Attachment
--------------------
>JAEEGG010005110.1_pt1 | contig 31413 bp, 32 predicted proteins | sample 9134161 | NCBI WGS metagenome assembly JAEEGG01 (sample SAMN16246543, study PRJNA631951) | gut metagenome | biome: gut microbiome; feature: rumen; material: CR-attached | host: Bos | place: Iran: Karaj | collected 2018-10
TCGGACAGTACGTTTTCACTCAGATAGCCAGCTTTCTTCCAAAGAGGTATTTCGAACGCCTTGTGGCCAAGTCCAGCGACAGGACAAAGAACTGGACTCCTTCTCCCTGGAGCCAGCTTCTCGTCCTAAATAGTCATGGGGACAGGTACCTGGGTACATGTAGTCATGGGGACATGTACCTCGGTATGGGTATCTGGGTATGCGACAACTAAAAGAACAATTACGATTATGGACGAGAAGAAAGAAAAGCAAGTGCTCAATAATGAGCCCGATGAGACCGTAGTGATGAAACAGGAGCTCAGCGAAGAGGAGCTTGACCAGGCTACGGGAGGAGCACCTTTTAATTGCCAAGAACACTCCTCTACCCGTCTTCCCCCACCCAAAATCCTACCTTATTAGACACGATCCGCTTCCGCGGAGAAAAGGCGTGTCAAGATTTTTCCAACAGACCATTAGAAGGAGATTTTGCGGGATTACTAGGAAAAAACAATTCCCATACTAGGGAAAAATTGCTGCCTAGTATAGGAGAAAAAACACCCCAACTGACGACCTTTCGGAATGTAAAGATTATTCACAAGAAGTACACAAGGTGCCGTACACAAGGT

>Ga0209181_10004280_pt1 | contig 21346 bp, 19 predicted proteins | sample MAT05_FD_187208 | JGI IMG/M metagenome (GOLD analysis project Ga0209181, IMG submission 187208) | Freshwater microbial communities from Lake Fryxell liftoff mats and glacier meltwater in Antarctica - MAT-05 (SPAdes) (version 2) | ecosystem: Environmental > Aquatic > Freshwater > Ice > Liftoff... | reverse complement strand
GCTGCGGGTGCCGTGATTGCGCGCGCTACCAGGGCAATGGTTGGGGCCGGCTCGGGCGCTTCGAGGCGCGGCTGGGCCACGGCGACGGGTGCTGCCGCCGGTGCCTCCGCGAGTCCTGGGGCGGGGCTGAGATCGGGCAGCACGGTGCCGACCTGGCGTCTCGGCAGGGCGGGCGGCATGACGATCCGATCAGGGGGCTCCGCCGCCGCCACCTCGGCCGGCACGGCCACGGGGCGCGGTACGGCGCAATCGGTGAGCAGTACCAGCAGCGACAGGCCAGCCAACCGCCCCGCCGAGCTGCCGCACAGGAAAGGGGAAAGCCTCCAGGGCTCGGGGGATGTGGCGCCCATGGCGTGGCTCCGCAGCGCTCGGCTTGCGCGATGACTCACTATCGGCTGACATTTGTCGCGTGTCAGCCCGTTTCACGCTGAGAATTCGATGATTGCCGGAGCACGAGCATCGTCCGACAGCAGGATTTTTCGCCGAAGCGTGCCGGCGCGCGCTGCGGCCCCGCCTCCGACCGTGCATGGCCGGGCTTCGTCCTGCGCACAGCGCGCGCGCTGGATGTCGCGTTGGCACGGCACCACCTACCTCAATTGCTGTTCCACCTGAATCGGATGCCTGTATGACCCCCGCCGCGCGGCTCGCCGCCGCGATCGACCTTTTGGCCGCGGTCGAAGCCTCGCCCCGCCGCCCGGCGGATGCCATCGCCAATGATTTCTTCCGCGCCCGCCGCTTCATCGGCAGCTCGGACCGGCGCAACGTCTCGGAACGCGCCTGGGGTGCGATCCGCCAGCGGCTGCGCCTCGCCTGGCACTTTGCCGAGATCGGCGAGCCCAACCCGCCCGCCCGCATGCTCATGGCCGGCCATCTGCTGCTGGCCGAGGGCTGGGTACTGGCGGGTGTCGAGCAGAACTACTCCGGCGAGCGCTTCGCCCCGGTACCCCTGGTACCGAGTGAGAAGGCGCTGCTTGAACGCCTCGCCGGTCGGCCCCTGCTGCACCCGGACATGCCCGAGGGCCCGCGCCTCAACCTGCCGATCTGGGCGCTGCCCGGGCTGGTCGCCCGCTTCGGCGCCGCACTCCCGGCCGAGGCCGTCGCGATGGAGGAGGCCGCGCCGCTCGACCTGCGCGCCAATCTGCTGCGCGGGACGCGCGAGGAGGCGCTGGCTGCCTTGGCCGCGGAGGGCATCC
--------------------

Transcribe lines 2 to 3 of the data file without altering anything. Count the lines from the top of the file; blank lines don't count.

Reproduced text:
TCGGACAGTACGTTTTCACTCAGATAGCCAGCTTTCTTCCAAAGAGGTATTTCGAACGCCTTGTGGCCAAGTCCAGCGACAGGACAAAGAACTGGACTCCTTCTCCCTGGAGCCAGCTTCTCGTCCTAAATAGTCATGGGGACAGGTACCTGGGTACATGTAGTCATGGGGACATGTACCTCGGTATGGGTATCTGGGTATGCGACAACTAAAAGAACAATTACGATTATGGACGAGAAGAAAGAAAAGCAAGTGCTCAATAATGAGCCCGATGAGACCGTAGTGATGAAACAGGAGCTCAGCGAAGAGGAGCTTGACCAGGCTACGGGAGGAGCACCTTTTAATTGCCAAGAACACTCCTCTACCCGTCTTCCCCCACCCAAAATCCTACCTTATTAGACACGATCCGCTTCCGCGGAGAAAAGGCGTGTCAAGATTTTTCCAACAGACCATTAGAAGGAGATTTTGCGGGATTACTAGGAAAAAACAATTCCCATACTAGGGAAAAATTGCTGCCTAGTATAGGAGAAAAAACACCCCAACTGACGACCTTTCGGAATGTAAAGATTATTCACAAGAAGTACACAAGGTGCCGTACACAAGGT

>Ga0209181_10004280_pt1 | contig 21346 bp, 19 predicted proteins | sample MAT05_FD_187208 | JGI IMG/M metagenome (GOLD analysis project Ga0209181, IMG submission 187208) | Freshwater microbial communities from Lake Fryxell liftoff mats and glacier meltwater in Antarctica - MAT-05 (SPAdes) (version 2) | ecosystem: Environmental > Aquatic > Freshwater > Ice > Liftoff... | reverse complement strand